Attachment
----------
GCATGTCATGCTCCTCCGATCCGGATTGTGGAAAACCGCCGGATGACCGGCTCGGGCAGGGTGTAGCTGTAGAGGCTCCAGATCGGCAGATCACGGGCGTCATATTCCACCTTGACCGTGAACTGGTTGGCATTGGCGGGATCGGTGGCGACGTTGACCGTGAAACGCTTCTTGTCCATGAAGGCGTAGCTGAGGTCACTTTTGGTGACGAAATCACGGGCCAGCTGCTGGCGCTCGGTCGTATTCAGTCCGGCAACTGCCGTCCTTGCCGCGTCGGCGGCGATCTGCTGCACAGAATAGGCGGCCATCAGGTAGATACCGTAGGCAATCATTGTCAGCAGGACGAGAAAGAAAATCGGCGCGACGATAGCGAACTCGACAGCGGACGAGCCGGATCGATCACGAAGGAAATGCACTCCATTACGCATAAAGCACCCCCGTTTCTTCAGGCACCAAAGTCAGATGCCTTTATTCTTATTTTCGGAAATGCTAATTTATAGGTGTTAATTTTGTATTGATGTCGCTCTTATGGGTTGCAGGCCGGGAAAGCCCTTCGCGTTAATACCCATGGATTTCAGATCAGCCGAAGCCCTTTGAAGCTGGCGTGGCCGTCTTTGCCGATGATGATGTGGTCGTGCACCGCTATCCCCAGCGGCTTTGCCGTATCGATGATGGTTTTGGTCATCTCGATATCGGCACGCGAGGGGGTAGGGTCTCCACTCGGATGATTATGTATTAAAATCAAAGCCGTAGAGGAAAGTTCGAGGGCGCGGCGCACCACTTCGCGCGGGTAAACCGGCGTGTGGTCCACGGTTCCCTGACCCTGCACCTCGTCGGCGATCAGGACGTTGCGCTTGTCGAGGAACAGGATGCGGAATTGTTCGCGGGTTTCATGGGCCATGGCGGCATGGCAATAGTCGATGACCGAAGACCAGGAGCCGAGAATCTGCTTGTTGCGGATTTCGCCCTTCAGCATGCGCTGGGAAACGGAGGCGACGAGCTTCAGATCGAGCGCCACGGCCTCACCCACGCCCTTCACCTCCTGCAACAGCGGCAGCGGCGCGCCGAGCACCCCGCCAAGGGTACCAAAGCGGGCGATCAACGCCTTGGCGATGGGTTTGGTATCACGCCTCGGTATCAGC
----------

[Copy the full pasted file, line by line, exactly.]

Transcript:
GCATGTCATGCTCCTCCGATCCGGATTGTGGAAAACCGCCGGATGACCGGCTCGGGCAGGGTGTAGCTGTAGAGGCTCCAGATCGGCAGATCACGGGCGTCATATTCCACCTTGACCGTGAACTGGTTGGCATTGGCGGGATCGGTGGCGACGTTGACCGTGAAACGCTTCTTGTCCATGAAGGCGTAGCTGAGGTCACTTTTGGTGACGAAATCACGGGCCAGCTGCTGGCGCTCGGTCGTATTCAGTCCGGCAACTGCCGTCCTTGCCGCGTCGGCGGCGATCTGCTGCACAGAATAGGCGGCCATCAGGTAGATACCGTAGGCAATCATTGTCAGCAGGACGAGAAAGAAAATCGGCGCGACGATAGCGAACTCGACAGCGGACGAGCCGGATCGATCACGAAGGAAATGCACTCCATTACGCATAAAGCACCCCCGTTTCTTCAGGCACCAAAGTCAGATGCCTTTATTCTTATTTTCGGAAATGCTAATTTATAGGTGTTAATTTTGTATTGATGTCGCTCTTATGGGTTGCAGGCCGGGAAAGCCCTTCGCGTTAATACCCATGGATTTCAGATCAGCCGAAGCCCTTTGAAGCTGGCGTGGCCGTCTTTGCCGATGATGATGTGGTCGTGCACCGCTATCCCCAGCGGCTTTGCCGTATCGATGATGGTTTTGGTCATCTCGATATCGGCACGCGAGGGGGTAGGGTCTCCACTCGGATGATTATGTATTAAAATCAAAGCCGTAGAGGAAAGTTCGAGGGCGCGGCGCACCACTTCGCGCGGGTAAACCGGCGTGTGGTCCACGGTTCCCTGACCCTGCACCTCGTCGGCGATCAGGACGTTGCGCTTGTCGAGGAACAGGATGCGGAATTGTTCGCGGGTTTCATGGGCCATGGCGGCATGGCAATAGTCGATGACCGAAGACCAGGAGCCGAGAATCTGCTTGTTGCGGATTTCGCCCTTCAGCATGCGCTGGGAAACGGAGGCGACGAGCTTCAGATCGAGCGCCACGGCCTCACCCACGCCCTTCACCTCCTGCAACAGCGGCAGCGGCGCGCCGAGCACCCCGCCAAGGGTACCAAAGCGGGCGATCAACGCCTTGGCGATGGGTTTGGTATCACGCCTCGGTATCAGC